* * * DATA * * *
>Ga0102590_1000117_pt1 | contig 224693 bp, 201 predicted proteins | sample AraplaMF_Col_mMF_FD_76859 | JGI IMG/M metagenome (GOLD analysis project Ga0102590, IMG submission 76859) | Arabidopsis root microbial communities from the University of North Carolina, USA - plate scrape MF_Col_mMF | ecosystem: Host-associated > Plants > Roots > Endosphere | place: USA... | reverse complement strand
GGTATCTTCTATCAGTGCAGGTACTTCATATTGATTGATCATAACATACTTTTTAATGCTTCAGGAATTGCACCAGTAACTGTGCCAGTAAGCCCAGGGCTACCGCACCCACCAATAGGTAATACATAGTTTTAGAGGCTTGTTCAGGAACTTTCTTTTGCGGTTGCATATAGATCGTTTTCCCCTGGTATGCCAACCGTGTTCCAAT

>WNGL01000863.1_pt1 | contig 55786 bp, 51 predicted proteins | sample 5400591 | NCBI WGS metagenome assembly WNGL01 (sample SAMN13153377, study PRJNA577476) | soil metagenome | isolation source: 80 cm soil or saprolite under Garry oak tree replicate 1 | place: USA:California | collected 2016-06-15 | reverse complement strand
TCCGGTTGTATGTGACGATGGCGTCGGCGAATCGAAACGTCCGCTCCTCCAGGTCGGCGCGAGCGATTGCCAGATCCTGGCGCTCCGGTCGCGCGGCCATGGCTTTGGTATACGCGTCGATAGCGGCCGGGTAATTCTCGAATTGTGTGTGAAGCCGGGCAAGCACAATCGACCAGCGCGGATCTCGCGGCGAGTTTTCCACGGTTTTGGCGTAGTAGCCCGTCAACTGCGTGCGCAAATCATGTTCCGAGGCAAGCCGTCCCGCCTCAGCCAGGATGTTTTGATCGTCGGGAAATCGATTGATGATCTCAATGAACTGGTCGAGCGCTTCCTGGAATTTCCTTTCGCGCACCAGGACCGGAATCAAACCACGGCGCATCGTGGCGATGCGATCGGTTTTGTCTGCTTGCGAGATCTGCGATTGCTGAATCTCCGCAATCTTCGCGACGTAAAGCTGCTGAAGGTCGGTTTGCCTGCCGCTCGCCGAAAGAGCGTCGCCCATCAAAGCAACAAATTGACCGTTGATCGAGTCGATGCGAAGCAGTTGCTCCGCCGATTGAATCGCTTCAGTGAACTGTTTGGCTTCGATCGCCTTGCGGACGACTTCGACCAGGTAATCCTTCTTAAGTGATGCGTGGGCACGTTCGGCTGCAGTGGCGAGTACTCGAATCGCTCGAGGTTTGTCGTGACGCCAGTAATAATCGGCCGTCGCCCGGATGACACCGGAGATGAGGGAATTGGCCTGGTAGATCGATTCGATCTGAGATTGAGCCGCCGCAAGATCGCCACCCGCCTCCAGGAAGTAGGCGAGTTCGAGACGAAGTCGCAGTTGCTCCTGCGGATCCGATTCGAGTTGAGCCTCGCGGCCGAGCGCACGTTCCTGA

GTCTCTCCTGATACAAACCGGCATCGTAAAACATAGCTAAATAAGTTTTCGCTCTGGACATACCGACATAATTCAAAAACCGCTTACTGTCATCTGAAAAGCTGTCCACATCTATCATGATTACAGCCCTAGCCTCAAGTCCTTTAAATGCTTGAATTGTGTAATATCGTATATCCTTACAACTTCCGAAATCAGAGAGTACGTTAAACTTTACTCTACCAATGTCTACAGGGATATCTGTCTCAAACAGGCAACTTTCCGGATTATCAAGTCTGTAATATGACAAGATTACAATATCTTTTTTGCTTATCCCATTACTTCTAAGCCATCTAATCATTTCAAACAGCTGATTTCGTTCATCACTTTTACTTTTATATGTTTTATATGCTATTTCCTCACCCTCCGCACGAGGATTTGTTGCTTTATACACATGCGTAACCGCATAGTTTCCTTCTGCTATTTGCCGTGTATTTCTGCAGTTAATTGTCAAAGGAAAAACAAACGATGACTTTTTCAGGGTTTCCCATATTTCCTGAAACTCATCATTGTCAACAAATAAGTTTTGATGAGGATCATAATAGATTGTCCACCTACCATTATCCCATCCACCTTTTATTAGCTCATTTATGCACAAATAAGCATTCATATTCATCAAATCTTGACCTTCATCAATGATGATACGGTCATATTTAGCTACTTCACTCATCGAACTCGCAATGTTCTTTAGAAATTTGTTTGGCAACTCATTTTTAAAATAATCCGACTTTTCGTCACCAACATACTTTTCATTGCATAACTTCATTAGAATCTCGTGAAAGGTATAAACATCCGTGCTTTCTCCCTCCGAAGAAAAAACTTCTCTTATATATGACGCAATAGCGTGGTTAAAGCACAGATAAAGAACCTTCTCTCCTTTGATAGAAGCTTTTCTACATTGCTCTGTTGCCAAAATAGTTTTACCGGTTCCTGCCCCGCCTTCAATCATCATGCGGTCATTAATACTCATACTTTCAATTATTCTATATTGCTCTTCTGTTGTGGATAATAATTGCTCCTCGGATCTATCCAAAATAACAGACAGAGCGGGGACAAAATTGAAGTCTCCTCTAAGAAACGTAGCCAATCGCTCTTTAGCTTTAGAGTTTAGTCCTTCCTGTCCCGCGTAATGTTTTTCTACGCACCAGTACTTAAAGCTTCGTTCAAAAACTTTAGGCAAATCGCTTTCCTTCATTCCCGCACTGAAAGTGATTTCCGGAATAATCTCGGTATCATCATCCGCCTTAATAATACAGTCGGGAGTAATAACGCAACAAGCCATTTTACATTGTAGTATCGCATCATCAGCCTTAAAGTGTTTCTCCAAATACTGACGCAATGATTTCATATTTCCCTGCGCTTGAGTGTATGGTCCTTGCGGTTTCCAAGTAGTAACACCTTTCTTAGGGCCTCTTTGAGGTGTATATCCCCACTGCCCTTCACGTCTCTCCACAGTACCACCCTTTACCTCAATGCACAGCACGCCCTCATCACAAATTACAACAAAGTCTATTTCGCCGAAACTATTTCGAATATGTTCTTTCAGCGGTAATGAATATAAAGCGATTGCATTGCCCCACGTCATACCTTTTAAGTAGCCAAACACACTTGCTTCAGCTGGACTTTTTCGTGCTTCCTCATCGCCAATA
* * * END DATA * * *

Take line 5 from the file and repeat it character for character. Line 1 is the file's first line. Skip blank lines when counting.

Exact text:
GTCTCTCCTGATACAAACCGGCATCGTAAAACATAGCTAAATAAGTTTTCGCTCTGGACATACCGACATAATTCAAAAACCGCTTACTGTCATCTGAAAAGCTGTCCACATCTATCATGATTACAGCCCTAGCCTCAAGTCCTTTAAATGCTTGAATTGTGTAATATCGTATATCCTTACAACTTCCGAAATCAGAGAGTACGTTAAACTTTACTCTACCAATGTCTACAGGGATATCTGTCTCAAACAGGCAACTTTCCGGATTATCAAGTCTGTAATATGACAAGATTACAATATCTTTTTTGCTTATCCCATTACTTCTAAGCCATCTAATCATTTCAAACAGCTGATTTCGTTCATCACTTTTACTTTTATATGTTTTATATGCTATTTCCTCACCCTCCGCACGAGGATTTGTTGCTTTATACACATGCGTAACCGCATAGTTTCCTTCTGCTATTTGCCGTGTATTTCTGCAGTTAATTGTCAAAGGAAAAACAAACGATGACTTTTTCAGGGTTTCCCATATTTCCTGAAACTCATCATTGTCAACAAATAAGTTTTGATGAGGATCATAATAGATTGTCCACCTACCATTATCCCATCCACCTTTTATTAGCTCATTTATGCACAAATAAGCATTCATATTCATCAAATCTTGACCTTCATCAATGATGATACGGTCATATTTAGCTACTTCACTCATCGAACTCGCAATGTTCTTTAGAAATTTGTTTGGCAACTCATTTTTAAAATAATCCGACTTTTCGTCACCAACATACTTTTCATTGCATAACTTCATTAGAATCTCGTGAAAGGTATAAACATCCGTGCTTTCTCCCTCCGAAGAAAAAACTTCTCTTATATATGACGCAATAGCGTGGTTAAAGCACAGATAAAGAACCTTCTCTCCTTTGATAGAAGCTTTTCTACATTGCTCTGTTGCCAAAATAGTTTTACCGGTTCCTGCCCCGCCTTCAATCATCATGCGGTCATTAATACTCATACTTTCAATTATTCTATATTGCTCTTCTGTTGTGGATAATAATTGCTCCTCGGATCTATCCAAAATAACAGACAGAGCGGGGACAAAATTGAAGTCTCCTCTAAGAAACGTAGCCAATCGCTCTTTAGCTTTAGAGTTTAGTCCTTCCTGTCCCGCGTAATGTTTTTCTACGCACCAGTACTTAAAGCTTCGTTCAAAAACTTTAGGCAAATCGCTTTCCTTCATTCCCGCACTGAAAGTGATTTCCGGAATAATCTCGGTATCATCATCCGCCTTAATAATACAGTCGGGAGTAATAACGCAACAAGCCATTTTACATTGTAGTATCGCATCATCAGCCTTAAAGTGTTTCTCCAAATACTGACGCAATGATTTCATATTTCCCTGCGCTTGAGTGTATGGTCCTTGCGGTTTCCAAGTAGTAACACCTTTCTTAGGGCCTCTTTGAGGTGTATATCCCCACTGCCCTTCACGTCTCTCCACAGTACCACCCTTTACCTCAATGCACAGCACGCCCTCATCACAAATTACAACAAAGTCTATTTCGCCGAAACTATTTCGAATATGTTCTTTCAGCGGTAATGAATATAAAGCGATTGCATTGCCCCACGTCATACCTTTTAAGTAGCCAAACACACTTGCTTCAGCTGGACTTTTTCGTGCTTCCTCATCGCCAATA